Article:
SINGAPORE — Markets in Asia-Pacific were subdued in early trade on Tuesday, as investors weighed a possible thawing of U.S.-China trade relations as U.S. President Joe Biden floated the idea of tariff cuts on Chinese goods.
In Japan, the Nikkei 225 was down 0.4% in early trading, while the Topix was lower by 0.2%. South Korea’s Kospi was down 0.39%.
In Australia, the S&P/ASX 200 sat just slightly below the flatline. MSCI’s broadest index of Asia-Pacific shares outside Japan was lower by 0.11%.
In economic data for the day ahead, Japan is set to report data on its manufacturing activity for May.
As consumer prices heated up, the White House had said last month that it was looking at how those tariffs have contributed to inflation.
Those tariffs took effect in 2018 when the Trump administration imposed tariffs on billions of dollars worth of Chinese goods and Beijing retaliated with similar punitive measures, drawing both sides into a protracted trade war.
“Markets seemed to take the news as indicative of a potential thawing of US-China trade tensions, though it isn’t the first time tariff reductions have been floated,” wrote Taylor Nugent, an economist at the National Australia Bank. “While a cut to tariffs would help soften US inflation at the margin, reports suggest administration officials are concerned about appearing soft on China ahead of November congressional elections.”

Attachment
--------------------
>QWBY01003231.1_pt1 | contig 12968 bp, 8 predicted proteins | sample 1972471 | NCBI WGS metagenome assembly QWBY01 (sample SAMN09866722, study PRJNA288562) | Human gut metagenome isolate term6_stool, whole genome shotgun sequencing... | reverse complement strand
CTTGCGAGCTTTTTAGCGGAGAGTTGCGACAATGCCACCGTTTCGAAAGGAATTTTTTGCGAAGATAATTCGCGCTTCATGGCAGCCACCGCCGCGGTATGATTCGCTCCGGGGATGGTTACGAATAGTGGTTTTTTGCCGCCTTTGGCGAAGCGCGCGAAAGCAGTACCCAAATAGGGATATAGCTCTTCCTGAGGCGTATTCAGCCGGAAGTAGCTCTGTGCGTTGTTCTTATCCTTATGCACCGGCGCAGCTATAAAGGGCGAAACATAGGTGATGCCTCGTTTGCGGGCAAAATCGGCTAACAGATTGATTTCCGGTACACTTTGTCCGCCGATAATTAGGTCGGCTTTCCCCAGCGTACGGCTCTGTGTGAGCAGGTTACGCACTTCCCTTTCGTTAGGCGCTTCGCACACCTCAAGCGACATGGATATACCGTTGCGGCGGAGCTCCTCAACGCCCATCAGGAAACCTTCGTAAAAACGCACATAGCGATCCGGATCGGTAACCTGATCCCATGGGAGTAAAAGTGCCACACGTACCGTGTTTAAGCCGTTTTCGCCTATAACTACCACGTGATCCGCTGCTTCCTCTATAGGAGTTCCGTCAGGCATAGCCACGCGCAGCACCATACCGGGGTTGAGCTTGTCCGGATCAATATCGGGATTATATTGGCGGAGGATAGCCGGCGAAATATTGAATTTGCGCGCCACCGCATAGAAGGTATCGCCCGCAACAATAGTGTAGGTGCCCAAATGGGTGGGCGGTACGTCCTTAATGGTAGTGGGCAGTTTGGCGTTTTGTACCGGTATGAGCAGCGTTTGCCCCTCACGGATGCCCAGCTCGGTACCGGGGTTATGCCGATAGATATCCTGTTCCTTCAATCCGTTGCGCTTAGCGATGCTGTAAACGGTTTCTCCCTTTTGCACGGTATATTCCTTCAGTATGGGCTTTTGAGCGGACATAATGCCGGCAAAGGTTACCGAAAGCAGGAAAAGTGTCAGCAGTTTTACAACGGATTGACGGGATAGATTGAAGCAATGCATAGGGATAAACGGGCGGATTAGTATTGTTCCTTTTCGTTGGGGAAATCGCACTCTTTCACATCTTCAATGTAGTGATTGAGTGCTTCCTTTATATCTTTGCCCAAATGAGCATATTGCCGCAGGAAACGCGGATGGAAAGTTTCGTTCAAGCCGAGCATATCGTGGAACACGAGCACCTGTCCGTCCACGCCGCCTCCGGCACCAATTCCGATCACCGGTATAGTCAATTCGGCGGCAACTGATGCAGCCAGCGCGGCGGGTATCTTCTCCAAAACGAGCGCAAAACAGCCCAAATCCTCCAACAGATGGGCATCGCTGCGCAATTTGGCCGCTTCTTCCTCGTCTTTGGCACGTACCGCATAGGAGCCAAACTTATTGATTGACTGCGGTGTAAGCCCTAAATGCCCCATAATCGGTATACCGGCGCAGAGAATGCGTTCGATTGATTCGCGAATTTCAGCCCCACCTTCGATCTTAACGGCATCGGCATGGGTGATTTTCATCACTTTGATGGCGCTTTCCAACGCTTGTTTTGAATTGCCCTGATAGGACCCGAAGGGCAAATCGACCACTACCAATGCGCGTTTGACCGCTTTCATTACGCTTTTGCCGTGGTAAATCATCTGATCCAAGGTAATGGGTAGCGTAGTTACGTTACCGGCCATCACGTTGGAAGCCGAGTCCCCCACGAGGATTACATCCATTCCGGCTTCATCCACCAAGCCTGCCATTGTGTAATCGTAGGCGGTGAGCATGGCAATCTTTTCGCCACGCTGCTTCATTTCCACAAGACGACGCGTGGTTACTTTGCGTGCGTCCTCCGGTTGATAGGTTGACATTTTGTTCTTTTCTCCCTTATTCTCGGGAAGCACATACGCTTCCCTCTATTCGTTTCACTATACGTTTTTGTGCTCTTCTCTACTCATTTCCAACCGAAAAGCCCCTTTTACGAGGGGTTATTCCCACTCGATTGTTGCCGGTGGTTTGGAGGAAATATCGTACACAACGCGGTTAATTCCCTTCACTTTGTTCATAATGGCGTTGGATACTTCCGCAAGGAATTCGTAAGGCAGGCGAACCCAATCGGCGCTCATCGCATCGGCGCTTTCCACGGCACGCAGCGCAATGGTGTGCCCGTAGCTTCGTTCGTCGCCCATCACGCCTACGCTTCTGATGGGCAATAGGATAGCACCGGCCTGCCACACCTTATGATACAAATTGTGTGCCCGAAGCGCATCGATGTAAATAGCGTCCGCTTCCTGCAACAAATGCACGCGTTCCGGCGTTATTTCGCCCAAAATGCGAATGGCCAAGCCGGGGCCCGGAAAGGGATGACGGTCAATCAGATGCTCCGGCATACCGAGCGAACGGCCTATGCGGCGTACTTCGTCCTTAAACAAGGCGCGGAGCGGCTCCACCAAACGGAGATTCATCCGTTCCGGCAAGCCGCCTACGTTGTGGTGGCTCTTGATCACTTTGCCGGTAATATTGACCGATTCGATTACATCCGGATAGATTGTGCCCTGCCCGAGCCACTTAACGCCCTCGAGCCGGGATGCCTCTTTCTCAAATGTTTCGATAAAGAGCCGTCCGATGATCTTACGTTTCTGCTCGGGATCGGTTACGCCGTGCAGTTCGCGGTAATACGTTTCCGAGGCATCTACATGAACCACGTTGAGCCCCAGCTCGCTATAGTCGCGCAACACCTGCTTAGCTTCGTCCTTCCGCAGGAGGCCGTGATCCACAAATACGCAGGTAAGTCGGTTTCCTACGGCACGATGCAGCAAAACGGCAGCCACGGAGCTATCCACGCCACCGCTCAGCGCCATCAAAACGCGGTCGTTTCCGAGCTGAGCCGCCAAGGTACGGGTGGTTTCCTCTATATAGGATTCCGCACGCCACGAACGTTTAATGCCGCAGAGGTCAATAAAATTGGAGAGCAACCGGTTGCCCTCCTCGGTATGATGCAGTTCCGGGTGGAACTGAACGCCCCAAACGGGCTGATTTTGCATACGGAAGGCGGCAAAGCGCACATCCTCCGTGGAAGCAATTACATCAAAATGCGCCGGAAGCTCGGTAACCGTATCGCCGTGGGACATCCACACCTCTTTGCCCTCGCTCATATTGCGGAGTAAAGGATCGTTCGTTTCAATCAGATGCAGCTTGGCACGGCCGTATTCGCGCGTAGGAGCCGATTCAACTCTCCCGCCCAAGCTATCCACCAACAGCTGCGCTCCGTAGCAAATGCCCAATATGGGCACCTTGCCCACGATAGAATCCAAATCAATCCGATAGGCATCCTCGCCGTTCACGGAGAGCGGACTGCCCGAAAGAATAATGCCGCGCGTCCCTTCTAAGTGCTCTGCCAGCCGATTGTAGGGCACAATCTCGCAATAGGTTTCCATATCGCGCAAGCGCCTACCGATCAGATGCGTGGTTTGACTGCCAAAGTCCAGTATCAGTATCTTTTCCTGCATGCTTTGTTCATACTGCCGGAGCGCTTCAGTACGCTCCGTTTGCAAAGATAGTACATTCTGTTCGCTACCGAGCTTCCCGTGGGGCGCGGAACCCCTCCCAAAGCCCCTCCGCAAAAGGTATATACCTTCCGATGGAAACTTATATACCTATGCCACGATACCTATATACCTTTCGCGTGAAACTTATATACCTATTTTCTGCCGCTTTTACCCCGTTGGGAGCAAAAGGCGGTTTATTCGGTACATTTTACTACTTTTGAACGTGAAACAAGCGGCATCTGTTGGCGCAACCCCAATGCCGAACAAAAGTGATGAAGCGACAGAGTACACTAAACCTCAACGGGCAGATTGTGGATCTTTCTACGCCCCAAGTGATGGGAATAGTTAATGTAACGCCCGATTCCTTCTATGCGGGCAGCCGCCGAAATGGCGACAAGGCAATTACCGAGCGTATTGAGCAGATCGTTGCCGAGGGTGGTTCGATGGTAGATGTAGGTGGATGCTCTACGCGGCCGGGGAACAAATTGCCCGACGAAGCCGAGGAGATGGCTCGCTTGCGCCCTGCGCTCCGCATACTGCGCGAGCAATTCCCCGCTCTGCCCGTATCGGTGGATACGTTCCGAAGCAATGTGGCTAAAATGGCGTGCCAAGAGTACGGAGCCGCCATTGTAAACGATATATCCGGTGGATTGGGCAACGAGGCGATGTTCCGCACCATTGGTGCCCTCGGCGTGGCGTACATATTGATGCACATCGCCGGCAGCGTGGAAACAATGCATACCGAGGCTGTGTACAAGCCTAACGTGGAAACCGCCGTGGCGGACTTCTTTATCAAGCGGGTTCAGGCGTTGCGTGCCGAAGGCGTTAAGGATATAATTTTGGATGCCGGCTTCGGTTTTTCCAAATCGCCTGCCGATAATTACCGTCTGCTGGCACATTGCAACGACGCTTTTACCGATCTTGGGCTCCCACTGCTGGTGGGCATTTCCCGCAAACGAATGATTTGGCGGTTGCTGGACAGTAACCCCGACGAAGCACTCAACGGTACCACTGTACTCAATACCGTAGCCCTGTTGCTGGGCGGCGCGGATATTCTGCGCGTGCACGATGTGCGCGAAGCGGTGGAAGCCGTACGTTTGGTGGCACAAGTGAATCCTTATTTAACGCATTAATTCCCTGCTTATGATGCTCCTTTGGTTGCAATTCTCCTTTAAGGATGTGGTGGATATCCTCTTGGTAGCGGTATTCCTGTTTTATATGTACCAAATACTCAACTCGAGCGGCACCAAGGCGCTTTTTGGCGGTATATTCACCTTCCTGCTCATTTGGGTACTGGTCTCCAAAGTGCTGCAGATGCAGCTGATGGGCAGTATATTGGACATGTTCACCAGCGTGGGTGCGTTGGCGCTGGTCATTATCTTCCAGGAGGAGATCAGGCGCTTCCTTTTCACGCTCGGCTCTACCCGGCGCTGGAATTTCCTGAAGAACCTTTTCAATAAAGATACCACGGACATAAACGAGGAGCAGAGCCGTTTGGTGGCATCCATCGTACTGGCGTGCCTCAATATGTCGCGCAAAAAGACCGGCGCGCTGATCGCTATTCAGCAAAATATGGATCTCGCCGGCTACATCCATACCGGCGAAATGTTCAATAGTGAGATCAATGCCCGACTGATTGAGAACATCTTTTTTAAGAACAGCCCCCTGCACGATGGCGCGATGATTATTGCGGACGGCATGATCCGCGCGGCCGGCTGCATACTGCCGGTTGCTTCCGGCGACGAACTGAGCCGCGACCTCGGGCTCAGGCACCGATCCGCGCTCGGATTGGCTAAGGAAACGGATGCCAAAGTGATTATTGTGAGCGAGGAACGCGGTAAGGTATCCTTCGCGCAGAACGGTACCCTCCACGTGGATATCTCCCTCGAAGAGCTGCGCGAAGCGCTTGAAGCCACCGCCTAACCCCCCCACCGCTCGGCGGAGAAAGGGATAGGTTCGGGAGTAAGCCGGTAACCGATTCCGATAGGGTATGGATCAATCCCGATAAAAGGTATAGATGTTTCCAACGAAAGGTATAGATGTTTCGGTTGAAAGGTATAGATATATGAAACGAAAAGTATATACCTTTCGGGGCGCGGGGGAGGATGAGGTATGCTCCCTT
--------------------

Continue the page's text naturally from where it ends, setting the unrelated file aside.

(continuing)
In other trade news, the U.S. announced on Monday the Indo-Pacific Economic Framework with Asian partners including Australia, Japan and South Korea. The group wants to set international rules on the digital economy, supply chains, decarbonization and regulations applying to workers.
The U.S. dollar index, which tracks the greenback against a basket of its peers, was at 102.191 — rising from levels just above 102 earlier.
— CNBC’s Ted Kemp contributed to this report.